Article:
COLUMN: Conservation officers caught in middle as bear deaths rise

COLUMN: Conservation officers caught in middle as bear deaths rise

Who is responsible for growing numbers of black bear deaths in urban areas?

By Kara Laurie-Serruys and Becca Merenyi

This past summer, residents of a Lower Mainland neighborhood had a rather interesting awakening. Three of their neighbours were arrested after interfering with conservation officers (CO) and members of the RCMP from destroying a family of black bears — a mum and two cubs. This bear family were considered “problem bears” in the area. Coquitlam, the area where the incident occurred, is known to have one of the highest populations of black bears because it borders remote wilderness areas.

Within the last two years, the number of calls to COs regarding bears in and around neighbourhoods in the Lower Mainland has doubled. Due to human negligence, garbage is often the main attractant for these magnificent creatures. Bears will consume whatever food is easiest to get, and the easiest snack around often comes from a human source.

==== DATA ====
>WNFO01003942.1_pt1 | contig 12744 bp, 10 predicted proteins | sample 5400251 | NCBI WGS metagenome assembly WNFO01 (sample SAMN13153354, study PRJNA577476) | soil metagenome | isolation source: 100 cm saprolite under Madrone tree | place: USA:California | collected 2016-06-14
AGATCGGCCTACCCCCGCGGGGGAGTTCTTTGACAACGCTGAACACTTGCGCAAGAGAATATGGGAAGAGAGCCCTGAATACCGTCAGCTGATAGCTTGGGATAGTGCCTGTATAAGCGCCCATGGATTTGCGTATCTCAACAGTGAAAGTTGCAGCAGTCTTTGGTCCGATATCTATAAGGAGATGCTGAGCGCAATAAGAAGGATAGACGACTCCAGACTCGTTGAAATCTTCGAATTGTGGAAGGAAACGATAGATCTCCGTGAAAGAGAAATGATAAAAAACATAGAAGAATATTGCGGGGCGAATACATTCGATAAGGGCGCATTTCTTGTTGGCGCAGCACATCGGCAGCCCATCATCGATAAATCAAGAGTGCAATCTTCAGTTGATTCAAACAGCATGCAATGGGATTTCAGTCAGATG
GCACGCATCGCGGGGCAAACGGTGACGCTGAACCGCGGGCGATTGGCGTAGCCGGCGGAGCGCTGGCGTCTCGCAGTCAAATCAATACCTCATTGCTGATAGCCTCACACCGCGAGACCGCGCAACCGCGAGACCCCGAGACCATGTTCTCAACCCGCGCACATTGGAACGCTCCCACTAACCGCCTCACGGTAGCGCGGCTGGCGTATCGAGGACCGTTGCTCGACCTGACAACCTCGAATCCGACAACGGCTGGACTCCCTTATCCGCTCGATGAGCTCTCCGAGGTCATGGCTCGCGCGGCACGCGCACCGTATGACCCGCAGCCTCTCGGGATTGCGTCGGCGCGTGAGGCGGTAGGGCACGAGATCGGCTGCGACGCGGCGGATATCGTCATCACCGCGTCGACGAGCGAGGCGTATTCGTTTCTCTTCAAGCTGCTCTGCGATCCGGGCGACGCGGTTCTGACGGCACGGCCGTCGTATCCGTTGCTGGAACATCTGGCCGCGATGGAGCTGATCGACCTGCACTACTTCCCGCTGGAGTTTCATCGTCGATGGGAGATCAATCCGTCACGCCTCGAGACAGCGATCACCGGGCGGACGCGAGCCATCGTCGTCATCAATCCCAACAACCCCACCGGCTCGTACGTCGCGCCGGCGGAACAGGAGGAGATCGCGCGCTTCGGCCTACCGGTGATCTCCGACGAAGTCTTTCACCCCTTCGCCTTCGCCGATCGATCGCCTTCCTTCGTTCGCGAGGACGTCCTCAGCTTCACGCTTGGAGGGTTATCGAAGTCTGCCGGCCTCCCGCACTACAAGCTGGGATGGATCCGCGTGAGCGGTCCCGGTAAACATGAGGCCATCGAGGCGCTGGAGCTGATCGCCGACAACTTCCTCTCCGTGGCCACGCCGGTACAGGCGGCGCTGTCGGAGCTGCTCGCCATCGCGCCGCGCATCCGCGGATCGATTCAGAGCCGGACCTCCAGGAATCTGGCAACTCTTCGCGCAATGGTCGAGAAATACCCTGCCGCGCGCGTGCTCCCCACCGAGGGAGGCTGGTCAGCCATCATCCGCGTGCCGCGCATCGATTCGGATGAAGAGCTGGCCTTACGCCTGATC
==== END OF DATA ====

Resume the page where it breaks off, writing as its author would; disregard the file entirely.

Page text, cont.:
Bears that consistently rely on human sources of food can become habituated (too comfortable around humans) and dangerous. These bears are called problem bears because they no longer have a healthy fear of humans. Without the natural avoidance one would find in non-habituated bears, these bears pose an ever-increasing threat to human safety and as such are often destroyed.

In the summer of 2019, approximately 108 black bears were destroyed by COs in the Lower Mainland, compared to 54 in the previous year. Eight orphaned cubs were placed into the care of a wildlife rehabilitation centre after their mothers were identified as problem bears and had to be destroyed. The increase in black bear deaths has upset many members of the public as they are used to living alongside the bears and consider them a special part of the area in which they live.